Potiche – Film Review



A film by François Ozon
Review by Thomas W. Campbell

In March of 2011 I talked with Catherine Denueve following a screening of François Ozon’s comedy Potiche. The screening was for members of the National Board of Review. Denueve spoke about her pleasure of working with the young director, pairing up against the legendary Gérard Depardieu, and her continued love of acting. She was as graceful and beautiful as one would expect from an icon of modern cinema.

The review originally appeared here on the web site of the National Board of Review.

Potiche literally means a large impressive looking vase that is displayed to the owner’s benefit. Another definition, referred to in François Ozon’s latest film, is a “Trophy Wife”–a beautiful woman (or man as the case may be) who paid for and displayed to the husband’s (or wife’s) benefit. Catherine Denueve play Suzanne Pujol, the wife of a rich and unpleasant factory owner who has become, in her own words, “The Queen of kitchen appliances.” Ms. Denueve has filled world cinema with some of the most memorable roles of the last 45 year–as the troubled Severine in Louis Bunuel’s Belle de Jour, as the psychologically tormented Carole in Roman Polanski’s Repulsion, as Caroline Steiner, the wife of a Jewish theater owner in Nazi occupied France who falls in love with an actor played by Gérard Depardieu in François Truffaut’s The Last Metro. Potiche is the second film in which she has worked with Ozon, previously starring with an all-star ensemble cast in 2002’s Eight Women.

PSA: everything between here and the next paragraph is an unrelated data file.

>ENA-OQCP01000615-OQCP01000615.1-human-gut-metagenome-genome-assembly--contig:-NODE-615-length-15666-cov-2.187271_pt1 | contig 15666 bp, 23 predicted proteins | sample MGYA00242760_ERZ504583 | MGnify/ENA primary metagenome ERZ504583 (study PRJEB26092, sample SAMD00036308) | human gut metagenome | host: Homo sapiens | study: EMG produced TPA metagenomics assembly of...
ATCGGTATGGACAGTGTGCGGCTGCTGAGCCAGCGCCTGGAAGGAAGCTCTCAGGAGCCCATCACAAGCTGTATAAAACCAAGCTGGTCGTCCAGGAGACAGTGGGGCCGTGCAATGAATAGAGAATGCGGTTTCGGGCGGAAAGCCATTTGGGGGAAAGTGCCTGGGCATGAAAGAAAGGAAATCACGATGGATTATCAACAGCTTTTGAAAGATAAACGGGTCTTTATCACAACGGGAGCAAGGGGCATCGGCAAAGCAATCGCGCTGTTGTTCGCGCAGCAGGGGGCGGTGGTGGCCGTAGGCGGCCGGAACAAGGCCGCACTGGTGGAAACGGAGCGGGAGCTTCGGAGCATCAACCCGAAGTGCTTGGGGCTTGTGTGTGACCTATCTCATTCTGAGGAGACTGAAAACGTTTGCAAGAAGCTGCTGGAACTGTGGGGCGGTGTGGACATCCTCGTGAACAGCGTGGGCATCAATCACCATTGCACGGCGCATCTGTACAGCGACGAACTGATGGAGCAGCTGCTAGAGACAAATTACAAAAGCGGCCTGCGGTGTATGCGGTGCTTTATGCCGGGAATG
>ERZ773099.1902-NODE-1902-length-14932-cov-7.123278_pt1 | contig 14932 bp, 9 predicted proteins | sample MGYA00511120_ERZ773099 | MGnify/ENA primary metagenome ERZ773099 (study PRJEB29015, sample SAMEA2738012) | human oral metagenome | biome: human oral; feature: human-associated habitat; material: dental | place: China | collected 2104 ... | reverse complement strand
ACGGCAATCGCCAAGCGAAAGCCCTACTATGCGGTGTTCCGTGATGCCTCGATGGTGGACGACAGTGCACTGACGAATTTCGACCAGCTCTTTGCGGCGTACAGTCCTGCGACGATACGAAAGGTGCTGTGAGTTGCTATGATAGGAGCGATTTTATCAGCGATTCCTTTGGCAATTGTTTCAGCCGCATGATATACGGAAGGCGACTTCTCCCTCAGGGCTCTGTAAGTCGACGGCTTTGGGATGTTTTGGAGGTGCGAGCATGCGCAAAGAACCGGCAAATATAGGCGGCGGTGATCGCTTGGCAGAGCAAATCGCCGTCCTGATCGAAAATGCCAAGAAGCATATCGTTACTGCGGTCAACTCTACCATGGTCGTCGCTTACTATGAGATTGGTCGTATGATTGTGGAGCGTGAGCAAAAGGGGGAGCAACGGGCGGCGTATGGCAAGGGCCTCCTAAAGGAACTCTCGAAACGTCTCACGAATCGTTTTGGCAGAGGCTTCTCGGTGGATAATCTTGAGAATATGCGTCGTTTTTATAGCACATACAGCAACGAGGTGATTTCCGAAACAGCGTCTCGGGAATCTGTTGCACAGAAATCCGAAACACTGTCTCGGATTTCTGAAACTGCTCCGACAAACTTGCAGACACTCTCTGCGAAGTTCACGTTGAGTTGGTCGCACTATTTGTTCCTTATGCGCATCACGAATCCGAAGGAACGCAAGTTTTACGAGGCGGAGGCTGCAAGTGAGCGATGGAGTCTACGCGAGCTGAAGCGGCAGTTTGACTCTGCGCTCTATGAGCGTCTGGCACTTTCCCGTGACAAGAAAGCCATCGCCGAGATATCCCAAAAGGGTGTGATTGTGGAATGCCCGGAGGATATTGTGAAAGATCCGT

Potiche is an extremely enjoyable film that relies on carefully developed style, adept comic pacing, and the kind of character based humor that could fall flat if not done in the hands of a director capable of pulling it off. Potiche is a surprising departure for Ozon, who’s most memorable work has dramatic gravity that is anything but comic. Swimming Pool (2003) is a suspense film about a mystery writer (Charlotte Rampling) who leaves England to vacation at her editor’s French countryside cottage. A sudden visitor pulls her away from her work and ultimately draws her into a world of deception that might lead to murder. Hideaway (2009) tells the story of a young woman who loses her lover to a drug overdose then must struggle with the pregnancy she has been left alone to confront. Potiche feels like a new direction for Ozon, yet from start to finish it is accomplished, engaging, and a great deal of fun. The characters seem to have a strong resemblance to the good humored and playful ones in Truffaut’s lighter films (Day for Night, Jules and Jim) and the style of the film is just as colorful and intelligently created as in the recent work of Pedro Almodóvar.
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